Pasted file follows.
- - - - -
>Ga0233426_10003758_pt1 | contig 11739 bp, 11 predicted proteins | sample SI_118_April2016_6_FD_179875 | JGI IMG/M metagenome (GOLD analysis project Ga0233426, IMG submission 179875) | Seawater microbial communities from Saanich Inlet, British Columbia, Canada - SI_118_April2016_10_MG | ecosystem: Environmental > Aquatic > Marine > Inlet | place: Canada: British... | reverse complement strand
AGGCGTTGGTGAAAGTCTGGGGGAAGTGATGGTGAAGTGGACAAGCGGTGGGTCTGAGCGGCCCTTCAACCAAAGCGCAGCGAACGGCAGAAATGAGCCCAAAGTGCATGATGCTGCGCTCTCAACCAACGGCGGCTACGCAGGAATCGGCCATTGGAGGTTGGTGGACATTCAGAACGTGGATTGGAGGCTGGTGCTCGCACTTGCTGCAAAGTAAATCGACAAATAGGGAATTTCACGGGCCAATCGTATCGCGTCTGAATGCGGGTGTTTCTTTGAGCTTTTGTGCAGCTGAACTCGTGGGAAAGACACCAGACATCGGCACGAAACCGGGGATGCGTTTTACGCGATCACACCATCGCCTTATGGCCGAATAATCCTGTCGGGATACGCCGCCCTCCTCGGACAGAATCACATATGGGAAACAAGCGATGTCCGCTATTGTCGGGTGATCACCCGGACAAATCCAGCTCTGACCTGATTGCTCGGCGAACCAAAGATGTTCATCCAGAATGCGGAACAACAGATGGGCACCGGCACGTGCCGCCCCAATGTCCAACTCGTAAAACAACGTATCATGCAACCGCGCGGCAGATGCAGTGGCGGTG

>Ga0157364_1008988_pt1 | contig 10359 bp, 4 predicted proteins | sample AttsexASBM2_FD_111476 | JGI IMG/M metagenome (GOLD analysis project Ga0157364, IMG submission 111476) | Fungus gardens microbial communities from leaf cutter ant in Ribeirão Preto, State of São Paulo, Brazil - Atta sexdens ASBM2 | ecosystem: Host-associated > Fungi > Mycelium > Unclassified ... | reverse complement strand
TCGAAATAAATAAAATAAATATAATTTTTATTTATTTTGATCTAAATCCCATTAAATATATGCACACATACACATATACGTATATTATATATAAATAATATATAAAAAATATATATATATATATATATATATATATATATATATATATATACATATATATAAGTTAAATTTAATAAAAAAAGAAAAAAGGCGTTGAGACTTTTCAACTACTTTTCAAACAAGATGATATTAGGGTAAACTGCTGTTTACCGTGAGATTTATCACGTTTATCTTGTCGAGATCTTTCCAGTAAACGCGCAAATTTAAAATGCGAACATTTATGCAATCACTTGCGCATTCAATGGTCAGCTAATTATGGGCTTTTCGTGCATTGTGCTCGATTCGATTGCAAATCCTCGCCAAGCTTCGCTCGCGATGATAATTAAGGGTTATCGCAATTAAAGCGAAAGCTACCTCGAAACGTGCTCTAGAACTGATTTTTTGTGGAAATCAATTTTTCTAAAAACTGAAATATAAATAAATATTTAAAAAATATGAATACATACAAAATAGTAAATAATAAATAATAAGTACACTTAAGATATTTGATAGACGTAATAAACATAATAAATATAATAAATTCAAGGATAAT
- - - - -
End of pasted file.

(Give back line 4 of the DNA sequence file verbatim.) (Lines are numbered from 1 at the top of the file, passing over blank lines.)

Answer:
TCGAAATAAATAAAATAAATATAATTTTTATTTATTTTGATCTAAATCCCATTAAATATATGCACACATACACATATACGTATATTATATATAAATAATATATAAAAAATATATATATATATATATATATATATATATATATATATATATACATATATATAAGTTAAATTTAATAAAAAAAGAAAAAAGGCGTTGAGACTTTTCAACTACTTTTCAAACAAGATGATATTAGGGTAAACTGCTGTTTACCGTGAGATTTATCACGTTTATCTTGTCGAGATCTTTCCAGTAAACGCGCAAATTTAAAATGCGAACATTTATGCAATCACTTGCGCATTCAATGGTCAGCTAATTATGGGCTTTTCGTGCATTGTGCTCGATTCGATTGCAAATCCTCGCCAAGCTTCGCTCGCGATGATAATTAAGGGTTATCGCAATTAAAGCGAAAGCTACCTCGAAACGTGCTCTAGAACTGATTTTTTGTGGAAATCAATTTTTCTAAAAACTGAAATATAAATAAATATTTAAAAAATATGAATACATACAAAATAGTAAATAATAAATAATAAGTACACTTAAGATATTTGATAGACGTAATAAACATAATAAATATAATAAATTCAAGGATAAT